- More targeted patient engagement and the use of behavioral science could lead to better patient outcomes.
- Both biopharma and medtech could benefit from digital supply networks (DSNs) that produce greater product visibility, traceability, and inventory control in the supply chain.
- With the right protections in place for intellectual property (IP), medtech companies should be open to explore possible collaborations with technology companies, in turn developing more consumer-friendly devices.
Looking ahead, sales trajectories
Between 2019 and 2024, worldwide prescription drug sales are projected to have a positive CAGR of 6.9 percent with sales expected to reach US$1.18 trillion. However, uncertainty remains regarding drug pricing in the world’s largest market, the United States. Other challenges include risk due to patent expiration, increased clinical development spend for cardiovascular disease, decline in antirheumatics, and lower investments in R&D as a proportion of sales.
Tech giants are disrupting medtech and becoming a direct competitor. Also, downstream pricing pressures, stringent regulations, and operational inefficiencies due to industry consolidation are forcing many medtech companies to implement effective cost reduction strategies to remain competitive.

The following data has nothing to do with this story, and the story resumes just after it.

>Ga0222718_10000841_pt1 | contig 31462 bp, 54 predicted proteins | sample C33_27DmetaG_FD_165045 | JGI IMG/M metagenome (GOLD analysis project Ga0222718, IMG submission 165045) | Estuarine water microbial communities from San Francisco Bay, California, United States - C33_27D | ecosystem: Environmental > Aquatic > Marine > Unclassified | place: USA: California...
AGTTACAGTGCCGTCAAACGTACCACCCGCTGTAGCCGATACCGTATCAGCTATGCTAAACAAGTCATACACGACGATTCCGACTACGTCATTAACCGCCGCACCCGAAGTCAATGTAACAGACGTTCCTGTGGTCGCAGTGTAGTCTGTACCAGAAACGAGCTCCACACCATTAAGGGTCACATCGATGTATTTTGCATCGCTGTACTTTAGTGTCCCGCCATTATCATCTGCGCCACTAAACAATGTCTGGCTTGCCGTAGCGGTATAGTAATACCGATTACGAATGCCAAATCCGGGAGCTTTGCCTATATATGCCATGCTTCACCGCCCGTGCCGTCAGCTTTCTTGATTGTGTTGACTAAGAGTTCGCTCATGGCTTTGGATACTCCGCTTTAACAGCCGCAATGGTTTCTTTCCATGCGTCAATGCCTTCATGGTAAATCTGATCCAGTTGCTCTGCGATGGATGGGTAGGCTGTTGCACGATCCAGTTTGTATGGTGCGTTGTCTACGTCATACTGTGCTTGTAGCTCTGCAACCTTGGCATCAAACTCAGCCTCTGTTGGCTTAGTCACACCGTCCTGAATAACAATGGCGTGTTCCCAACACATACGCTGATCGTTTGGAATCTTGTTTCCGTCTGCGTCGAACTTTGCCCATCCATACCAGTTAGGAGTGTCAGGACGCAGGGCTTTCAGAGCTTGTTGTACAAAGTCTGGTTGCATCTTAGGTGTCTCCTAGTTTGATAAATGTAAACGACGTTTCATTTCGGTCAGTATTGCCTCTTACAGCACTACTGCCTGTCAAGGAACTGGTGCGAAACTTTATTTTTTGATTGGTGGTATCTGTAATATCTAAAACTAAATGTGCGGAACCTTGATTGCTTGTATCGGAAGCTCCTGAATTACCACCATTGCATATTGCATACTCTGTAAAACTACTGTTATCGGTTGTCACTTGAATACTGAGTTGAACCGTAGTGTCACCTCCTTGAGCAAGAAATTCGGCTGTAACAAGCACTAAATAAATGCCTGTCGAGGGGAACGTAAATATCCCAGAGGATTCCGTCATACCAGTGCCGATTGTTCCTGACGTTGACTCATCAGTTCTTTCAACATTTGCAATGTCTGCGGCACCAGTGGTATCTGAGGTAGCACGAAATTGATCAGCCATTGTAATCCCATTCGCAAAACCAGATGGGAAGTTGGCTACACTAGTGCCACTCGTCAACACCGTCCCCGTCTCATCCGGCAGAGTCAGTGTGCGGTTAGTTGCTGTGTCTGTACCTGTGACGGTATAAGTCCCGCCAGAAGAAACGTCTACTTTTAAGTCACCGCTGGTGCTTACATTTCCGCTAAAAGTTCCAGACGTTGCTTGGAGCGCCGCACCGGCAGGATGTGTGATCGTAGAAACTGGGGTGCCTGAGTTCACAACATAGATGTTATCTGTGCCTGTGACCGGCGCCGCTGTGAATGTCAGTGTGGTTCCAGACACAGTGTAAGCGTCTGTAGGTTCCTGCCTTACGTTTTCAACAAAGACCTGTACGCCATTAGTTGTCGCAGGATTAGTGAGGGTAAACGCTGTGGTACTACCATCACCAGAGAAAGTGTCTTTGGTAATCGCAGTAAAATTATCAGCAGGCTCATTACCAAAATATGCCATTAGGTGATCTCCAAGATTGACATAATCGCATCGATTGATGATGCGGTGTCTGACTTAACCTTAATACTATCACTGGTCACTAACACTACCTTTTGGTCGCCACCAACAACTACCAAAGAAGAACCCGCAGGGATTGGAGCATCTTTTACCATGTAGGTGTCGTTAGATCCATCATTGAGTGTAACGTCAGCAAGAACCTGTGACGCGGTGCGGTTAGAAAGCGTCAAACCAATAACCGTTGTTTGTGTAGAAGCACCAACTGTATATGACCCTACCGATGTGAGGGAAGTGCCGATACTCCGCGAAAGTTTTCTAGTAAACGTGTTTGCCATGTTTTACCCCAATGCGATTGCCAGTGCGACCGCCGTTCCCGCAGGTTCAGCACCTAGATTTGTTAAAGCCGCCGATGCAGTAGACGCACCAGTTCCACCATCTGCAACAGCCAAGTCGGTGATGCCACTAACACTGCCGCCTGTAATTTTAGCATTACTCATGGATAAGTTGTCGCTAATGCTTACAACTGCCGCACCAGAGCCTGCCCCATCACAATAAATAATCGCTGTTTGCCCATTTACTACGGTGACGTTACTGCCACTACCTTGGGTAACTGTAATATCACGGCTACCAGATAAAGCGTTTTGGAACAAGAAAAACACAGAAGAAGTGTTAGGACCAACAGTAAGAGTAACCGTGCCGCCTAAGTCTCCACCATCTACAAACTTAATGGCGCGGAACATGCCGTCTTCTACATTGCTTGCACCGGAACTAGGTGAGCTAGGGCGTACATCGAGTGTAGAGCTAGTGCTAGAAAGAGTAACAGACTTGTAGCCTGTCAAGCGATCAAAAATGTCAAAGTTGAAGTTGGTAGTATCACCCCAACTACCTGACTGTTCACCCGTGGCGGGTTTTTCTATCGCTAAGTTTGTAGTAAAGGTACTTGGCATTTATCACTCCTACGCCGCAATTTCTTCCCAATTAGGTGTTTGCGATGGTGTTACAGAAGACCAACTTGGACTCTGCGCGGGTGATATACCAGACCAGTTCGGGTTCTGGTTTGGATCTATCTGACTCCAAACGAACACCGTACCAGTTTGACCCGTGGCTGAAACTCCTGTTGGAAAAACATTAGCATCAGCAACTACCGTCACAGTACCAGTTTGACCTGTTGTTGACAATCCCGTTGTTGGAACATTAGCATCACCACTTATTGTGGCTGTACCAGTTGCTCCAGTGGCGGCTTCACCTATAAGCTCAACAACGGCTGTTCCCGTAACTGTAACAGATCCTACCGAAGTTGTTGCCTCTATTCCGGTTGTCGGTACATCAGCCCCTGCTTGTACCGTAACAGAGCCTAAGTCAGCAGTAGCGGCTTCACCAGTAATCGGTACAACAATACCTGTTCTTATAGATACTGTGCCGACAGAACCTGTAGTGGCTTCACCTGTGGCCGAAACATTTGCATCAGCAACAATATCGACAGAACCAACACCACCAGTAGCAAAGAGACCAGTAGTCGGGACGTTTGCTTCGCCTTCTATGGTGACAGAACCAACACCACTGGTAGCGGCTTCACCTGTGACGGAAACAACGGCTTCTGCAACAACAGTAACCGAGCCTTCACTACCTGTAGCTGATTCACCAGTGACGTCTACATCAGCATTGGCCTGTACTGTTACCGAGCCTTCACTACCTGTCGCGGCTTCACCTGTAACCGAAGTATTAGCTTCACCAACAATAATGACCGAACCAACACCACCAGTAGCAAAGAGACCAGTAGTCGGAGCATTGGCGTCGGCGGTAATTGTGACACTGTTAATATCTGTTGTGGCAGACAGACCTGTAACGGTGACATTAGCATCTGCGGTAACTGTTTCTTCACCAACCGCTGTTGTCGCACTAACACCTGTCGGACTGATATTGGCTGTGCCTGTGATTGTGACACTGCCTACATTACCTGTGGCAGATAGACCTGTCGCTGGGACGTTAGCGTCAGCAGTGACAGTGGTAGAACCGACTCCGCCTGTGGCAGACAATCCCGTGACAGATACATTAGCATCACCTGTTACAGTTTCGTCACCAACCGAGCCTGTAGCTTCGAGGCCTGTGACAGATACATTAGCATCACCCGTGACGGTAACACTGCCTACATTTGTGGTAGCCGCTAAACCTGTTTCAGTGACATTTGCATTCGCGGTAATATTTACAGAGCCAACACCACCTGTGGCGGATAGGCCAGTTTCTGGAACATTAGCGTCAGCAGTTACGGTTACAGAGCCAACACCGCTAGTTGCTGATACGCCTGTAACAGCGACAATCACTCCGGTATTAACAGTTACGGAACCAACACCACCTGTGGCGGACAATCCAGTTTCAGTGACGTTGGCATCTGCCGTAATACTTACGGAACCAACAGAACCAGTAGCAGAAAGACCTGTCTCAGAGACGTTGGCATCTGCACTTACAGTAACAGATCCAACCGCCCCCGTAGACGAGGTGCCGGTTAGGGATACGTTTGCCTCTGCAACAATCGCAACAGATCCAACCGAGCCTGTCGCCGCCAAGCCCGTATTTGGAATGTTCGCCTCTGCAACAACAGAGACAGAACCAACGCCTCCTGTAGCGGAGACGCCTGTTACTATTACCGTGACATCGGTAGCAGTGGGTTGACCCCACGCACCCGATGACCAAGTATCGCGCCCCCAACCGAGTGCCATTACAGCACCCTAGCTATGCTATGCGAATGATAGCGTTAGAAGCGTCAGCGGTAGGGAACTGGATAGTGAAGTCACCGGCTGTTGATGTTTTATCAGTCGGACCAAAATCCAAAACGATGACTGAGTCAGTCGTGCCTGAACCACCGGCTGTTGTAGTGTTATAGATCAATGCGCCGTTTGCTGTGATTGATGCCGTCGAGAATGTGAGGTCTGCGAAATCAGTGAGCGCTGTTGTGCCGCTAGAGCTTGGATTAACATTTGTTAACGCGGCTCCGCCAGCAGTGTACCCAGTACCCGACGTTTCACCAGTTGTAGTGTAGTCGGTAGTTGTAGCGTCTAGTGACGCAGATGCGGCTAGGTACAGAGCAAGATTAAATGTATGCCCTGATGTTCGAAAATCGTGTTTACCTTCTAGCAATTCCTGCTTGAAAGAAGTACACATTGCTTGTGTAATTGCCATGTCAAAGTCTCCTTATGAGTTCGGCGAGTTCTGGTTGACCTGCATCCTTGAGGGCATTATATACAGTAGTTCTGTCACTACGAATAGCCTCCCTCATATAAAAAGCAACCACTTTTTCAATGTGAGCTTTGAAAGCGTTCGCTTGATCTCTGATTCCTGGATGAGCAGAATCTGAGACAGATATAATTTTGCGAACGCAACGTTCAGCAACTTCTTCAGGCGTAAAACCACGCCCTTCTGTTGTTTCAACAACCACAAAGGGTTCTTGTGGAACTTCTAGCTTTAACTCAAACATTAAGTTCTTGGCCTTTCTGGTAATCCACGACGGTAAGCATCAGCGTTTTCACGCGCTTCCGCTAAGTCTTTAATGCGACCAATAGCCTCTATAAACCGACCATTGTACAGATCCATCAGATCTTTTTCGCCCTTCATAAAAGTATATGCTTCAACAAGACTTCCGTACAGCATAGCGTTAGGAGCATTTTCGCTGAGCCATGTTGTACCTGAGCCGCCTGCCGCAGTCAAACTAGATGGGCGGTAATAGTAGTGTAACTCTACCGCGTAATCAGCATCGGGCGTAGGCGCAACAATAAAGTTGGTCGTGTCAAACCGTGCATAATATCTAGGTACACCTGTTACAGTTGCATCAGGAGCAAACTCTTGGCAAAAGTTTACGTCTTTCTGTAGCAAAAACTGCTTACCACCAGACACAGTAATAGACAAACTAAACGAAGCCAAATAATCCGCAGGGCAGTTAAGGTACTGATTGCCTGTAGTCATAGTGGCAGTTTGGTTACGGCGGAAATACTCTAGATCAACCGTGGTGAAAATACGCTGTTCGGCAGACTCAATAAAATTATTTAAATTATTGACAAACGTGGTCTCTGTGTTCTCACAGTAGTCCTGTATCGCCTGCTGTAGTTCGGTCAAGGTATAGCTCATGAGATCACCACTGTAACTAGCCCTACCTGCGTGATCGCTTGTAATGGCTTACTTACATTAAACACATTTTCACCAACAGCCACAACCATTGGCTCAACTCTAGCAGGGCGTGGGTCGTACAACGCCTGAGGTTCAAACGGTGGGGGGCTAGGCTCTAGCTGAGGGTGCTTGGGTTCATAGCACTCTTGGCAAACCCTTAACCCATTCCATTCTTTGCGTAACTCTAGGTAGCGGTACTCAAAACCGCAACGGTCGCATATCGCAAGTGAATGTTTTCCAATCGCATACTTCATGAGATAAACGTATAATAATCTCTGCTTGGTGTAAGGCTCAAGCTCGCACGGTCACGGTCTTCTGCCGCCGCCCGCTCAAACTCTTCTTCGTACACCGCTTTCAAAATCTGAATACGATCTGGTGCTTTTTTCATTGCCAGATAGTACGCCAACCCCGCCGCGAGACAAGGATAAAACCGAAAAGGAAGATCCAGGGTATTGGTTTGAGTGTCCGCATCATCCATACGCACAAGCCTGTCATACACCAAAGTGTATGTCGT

- Emerging market medtech companies are increasingly capturing a larger share of overseas markets, while cementing their presence domestically.
- Despite challenges, the life sciences industry is expected to continue investments in R&D to increase revenue generation from the biotech sector.
- Medtech companies can no longer rely on previous business models to drive growth and should adapt by considering new business models in addition to lowering costs.
Life science companies making investments in unifying data are expected to realise benefits across the organisation, not just for compliance purposes. There could be significant investments in the compliance space, but companies will look at creating business-building synergies across industry segments and product lifecycle stages to become compliant.
Building cross-functional teams can help life sciences companies break down silos, so that knowledge can be shared between departments and therapeutic areas. The value of data can be maximised by companies through end-to-end evidence (E2E) management. The increased access to such Real-World Data (RWD) would allow companies to leverage Real-World evidence (RWE) helping them streamline the development process and drive down costs.